Should public libraries focus their social media efforts on content curation over content creation?? I think that this is an interesting question given that many social media experts have suggested that the most effective social media posts for libraries feature creative content. However after stumbling across this article from Forbes, I am not sure that I agree.
The article, 4 Reasons Why Content Curation Has Gone Mainstream published in 2012 Forbes online, suggests that content curation – “the process of finding, organizing and sharing online content” – can and should be viewed as a key component of an organization’s marketing strategy. Why though?
Growing quantity leads to sinking quality. I think that this is so true. A simple search on Google often yields results in the millions – this is overwhelming for many people to navigate and it can often be hard to locate the best and most relevant content – I think that most people will go for convenience over reliability when it comes to wading through information online and this can often lead to problems. Curation is one way to assist users wading through mediocre content to find the most useful resources.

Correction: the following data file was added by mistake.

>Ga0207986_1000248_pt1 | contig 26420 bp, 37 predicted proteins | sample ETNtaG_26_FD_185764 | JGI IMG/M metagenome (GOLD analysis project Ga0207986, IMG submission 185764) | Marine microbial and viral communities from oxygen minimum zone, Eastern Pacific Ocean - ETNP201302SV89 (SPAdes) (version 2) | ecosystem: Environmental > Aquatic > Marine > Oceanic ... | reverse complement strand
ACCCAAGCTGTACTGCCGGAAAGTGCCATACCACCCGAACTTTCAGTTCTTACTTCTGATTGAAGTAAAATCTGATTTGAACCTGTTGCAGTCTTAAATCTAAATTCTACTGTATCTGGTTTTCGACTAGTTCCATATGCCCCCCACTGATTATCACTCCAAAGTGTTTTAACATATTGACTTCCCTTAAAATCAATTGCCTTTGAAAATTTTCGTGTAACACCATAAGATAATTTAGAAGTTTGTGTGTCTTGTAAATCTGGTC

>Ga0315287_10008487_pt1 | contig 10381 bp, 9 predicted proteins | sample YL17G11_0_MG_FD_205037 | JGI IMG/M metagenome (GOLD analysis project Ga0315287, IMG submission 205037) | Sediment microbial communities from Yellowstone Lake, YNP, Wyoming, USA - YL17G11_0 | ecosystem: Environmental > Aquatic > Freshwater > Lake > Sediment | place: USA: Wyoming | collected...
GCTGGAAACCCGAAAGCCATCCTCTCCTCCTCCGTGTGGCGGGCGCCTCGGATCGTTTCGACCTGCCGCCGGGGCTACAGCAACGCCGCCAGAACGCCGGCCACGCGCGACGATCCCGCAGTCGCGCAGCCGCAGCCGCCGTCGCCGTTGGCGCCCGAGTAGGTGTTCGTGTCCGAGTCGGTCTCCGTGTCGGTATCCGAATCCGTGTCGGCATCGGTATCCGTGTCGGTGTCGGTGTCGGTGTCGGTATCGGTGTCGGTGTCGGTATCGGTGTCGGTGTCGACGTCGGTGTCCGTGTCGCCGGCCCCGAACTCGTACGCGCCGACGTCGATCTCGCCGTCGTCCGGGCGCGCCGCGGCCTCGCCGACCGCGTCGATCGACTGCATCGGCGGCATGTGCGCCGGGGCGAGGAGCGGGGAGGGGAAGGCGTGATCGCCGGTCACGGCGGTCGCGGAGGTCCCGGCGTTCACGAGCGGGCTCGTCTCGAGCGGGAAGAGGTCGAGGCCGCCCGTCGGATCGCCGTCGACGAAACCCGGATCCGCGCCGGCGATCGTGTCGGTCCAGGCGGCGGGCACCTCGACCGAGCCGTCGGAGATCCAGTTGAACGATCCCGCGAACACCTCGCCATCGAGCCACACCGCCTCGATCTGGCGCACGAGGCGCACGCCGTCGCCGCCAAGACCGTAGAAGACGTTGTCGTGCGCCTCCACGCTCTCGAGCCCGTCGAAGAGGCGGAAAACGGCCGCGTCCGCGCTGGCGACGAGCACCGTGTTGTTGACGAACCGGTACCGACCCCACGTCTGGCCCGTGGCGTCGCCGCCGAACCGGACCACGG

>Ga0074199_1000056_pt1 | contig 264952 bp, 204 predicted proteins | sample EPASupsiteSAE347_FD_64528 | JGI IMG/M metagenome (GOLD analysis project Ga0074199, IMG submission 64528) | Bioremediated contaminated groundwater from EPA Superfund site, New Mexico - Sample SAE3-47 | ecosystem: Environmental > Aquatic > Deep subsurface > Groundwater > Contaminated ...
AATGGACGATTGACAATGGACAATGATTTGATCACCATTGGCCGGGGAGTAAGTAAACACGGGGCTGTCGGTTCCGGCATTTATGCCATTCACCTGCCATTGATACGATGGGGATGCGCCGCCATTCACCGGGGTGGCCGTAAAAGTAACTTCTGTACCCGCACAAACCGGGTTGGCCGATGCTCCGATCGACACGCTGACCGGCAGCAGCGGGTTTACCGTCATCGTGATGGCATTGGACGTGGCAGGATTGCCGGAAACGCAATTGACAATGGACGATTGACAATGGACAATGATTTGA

As well, creative content is so difficult to come up with (at least for me!). So instead, libraries should curate and link to other people’s content. This not only offers potential patrons recommended resources, but also enhances the social networking presence of the library. When you link back to other people’s posts, tweets, etc., you’re making a connection with them that may lead to them linking to your posts in the future.
People want to be engaged with their online content, not solicited. I think that libraries have great potential to become curators of content online as they can be impartial about content, rather than sites like Google where there is an “pay-for-promo” approach to content.
What do you think? Is this starting to veer outside the mandate of most public libraries? Or does content curation just make sense?